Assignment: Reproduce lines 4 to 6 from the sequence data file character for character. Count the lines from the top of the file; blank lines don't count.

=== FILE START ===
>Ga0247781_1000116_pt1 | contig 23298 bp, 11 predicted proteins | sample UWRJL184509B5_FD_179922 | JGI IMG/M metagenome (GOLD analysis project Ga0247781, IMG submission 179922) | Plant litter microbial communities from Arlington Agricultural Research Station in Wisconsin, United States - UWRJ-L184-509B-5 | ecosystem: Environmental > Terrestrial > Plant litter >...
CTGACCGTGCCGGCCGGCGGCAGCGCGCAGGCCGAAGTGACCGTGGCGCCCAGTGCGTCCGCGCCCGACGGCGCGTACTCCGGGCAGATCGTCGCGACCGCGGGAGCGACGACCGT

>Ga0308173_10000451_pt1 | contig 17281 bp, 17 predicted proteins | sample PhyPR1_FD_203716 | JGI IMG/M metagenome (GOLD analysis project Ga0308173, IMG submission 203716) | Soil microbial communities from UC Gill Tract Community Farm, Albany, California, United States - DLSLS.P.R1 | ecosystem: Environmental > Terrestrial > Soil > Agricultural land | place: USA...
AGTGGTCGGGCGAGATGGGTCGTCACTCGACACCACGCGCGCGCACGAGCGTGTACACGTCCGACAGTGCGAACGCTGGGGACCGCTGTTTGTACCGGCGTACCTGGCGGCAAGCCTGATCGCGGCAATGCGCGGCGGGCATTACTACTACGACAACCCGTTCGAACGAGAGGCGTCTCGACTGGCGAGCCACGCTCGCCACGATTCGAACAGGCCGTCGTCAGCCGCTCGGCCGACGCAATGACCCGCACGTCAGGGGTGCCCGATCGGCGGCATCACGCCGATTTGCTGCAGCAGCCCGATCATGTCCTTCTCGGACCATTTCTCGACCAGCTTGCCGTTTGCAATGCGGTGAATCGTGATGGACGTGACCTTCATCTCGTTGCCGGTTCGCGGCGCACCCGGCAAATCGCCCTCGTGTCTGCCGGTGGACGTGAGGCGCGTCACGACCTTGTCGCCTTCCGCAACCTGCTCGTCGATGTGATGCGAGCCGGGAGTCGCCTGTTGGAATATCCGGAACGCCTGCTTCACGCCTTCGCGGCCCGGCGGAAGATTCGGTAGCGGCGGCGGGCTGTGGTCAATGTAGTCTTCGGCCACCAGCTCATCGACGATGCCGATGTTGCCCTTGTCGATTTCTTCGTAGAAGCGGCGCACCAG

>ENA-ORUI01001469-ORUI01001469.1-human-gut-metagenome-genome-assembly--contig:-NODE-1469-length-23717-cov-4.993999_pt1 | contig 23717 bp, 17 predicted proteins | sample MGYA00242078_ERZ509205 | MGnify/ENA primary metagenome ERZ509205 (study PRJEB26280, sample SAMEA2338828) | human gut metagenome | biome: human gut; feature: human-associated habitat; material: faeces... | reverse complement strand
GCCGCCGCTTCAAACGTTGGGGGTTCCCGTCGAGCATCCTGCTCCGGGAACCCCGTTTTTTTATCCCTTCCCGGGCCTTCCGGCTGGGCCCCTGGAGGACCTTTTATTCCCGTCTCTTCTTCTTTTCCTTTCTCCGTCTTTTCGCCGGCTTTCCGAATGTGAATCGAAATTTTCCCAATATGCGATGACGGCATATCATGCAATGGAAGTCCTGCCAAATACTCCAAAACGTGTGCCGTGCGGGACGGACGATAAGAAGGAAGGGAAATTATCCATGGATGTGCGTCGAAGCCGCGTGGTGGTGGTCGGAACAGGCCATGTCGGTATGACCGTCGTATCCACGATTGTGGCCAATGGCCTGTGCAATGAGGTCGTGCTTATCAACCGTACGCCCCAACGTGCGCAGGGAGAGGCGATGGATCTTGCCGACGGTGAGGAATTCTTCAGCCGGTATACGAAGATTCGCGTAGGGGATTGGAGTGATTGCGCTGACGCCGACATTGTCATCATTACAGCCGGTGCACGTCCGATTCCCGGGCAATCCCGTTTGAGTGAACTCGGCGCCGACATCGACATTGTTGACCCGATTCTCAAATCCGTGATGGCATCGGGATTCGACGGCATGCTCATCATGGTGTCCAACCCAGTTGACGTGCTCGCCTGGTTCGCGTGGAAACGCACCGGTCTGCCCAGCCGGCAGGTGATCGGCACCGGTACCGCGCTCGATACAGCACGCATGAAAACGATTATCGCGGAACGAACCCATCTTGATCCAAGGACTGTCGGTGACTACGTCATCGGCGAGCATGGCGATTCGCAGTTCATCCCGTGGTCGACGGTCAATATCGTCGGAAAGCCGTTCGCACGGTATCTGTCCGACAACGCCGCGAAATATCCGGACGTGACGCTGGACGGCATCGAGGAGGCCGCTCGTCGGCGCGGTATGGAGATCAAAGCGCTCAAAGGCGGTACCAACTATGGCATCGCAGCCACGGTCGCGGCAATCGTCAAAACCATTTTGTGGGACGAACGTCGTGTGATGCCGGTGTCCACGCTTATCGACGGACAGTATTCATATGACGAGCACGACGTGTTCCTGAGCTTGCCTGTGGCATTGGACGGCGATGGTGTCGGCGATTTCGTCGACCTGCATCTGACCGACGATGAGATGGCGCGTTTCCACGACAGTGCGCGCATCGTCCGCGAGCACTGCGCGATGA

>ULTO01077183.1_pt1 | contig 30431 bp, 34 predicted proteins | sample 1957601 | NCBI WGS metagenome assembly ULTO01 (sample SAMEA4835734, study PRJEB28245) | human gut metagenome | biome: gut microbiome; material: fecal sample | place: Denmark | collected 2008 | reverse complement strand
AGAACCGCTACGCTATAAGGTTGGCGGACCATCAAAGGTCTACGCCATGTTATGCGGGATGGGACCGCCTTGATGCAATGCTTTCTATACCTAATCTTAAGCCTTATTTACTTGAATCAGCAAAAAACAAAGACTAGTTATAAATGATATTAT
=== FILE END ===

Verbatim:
AGTGGTCGGGCGAGATGGGTCGTCACTCGACACCACGCGCGCGCACGAGCGTGTACACGTCCGACAGTGCGAACGCTGGGGACCGCTGTTTGTACCGGCGTACCTGGCGGCAAGCCTGATCGCGGCAATGCGCGGCGGGCATTACTACTACGACAACCCGTTCGAACGAGAGGCGTCTCGACTGGCGAGCCACGCTCGCCACGATTCGAACAGGCCGTCGTCAGCCGCTCGGCCGACGCAATGACCCGCACGTCAGGGGTGCCCGATCGGCGGCATCACGCCGATTTGCTGCAGCAGCCCGATCATGTCCTTCTCGGACCATTTCTCGACCAGCTTGCCGTTTGCAATGCGGTGAATCGTGATGGACGTGACCTTCATCTCGTTGCCGGTTCGCGGCGCACCCGGCAAATCGCCCTCGTGTCTGCCGGTGGACGTGAGGCGCGTCACGACCTTGTCGCCTTCCGCAACCTGCTCGTCGATGTGATGCGAGCCGGGAGTCGCCTGTTGGAATATCCGGAACGCCTGCTTCACGCCTTCGCGGCCCGGCGGAAGATTCGGTAGCGGCGGCGGGCTGTGGTCAATGTAGTCTTCGGCCACCAGCTCATCGACGATGCCGATGTTGCCCTTGTCGATTTCTTCGTAGAAGCGGCGCACCAG

>ENA-ORUI01001469-ORUI01001469.1-human-gut-metagenome-genome-assembly--contig:-NODE-1469-length-23717-cov-4.993999_pt1 | contig 23717 bp, 17 predicted proteins | sample MGYA00242078_ERZ509205 | MGnify/ENA primary metagenome ERZ509205 (study PRJEB26280, sample SAMEA2338828) | human gut metagenome | biome: human gut; feature: human-associated habitat; material: faeces... | reverse complement strand
GCCGCCGCTTCAAACGTTGGGGGTTCCCGTCGAGCATCCTGCTCCGGGAACCCCGTTTTTTTATCCCTTCCCGGGCCTTCCGGCTGGGCCCCTGGAGGACCTTTTATTCCCGTCTCTTCTTCTTTTCCTTTCTCCGTCTTTTCGCCGGCTTTCCGAATGTGAATCGAAATTTTCCCAATATGCGATGACGGCATATCATGCAATGGAAGTCCTGCCAAATACTCCAAAACGTGTGCCGTGCGGGACGGACGATAAGAAGGAAGGGAAATTATCCATGGATGTGCGTCGAAGCCGCGTGGTGGTGGTCGGAACAGGCCATGTCGGTATGACCGTCGTATCCACGATTGTGGCCAATGGCCTGTGCAATGAGGTCGTGCTTATCAACCGTACGCCCCAACGTGCGCAGGGAGAGGCGATGGATCTTGCCGACGGTGAGGAATTCTTCAGCCGGTATACGAAGATTCGCGTAGGGGATTGGAGTGATTGCGCTGACGCCGACATTGTCATCATTACAGCCGGTGCACGTCCGATTCCCGGGCAATCCCGTTTGAGTGAACTCGGCGCCGACATCGACATTGTTGACCCGATTCTCAAATCCGTGATGGCATCGGGATTCGACGGCATGCTCATCATGGTGTCCAACCCAGTTGACGTGCTCGCCTGGTTCGCGTGGAAACGCACCGGTCTGCCCAGCCGGCAGGTGATCGGCACCGGTACCGCGCTCGATACAGCACGCATGAAAACGATTATCGCGGAACGAACCCATCTTGATCCAAGGACTGTCGGTGACTACGTCATCGGCGAGCATGGCGATTCGCAGTTCATCCCGTGGTCGACGGTCAATATCGTCGGAAAGCCGTTCGCACGGTATCTGTCCGACAACGCCGCGAAATATCCGGACGTGACGCTGGACGGCATCGAGGAGGCCGCTCGTCGGCGCGGTATGGAGATCAAAGCGCTCAAAGGCGGTACCAACTATGGCATCGCAGCCACGGTCGCGGCAATCGTCAAAACCATTTTGTGGGACGAACGTCGTGTGATGCCGGTGTCCACGCTTATCGACGGACAGTATTCATATGACGAGCACGACGTGTTCCTGAGCTTGCCTGTGGCATTGGACGGCGATGGTGTCGGCGATTTCGTCGACCTGCATCTGACCGACGATGAGATGGCGCGTTTCCACGACAGTGCGCGCATCGTCCGCGAGCACTGCGCGATGA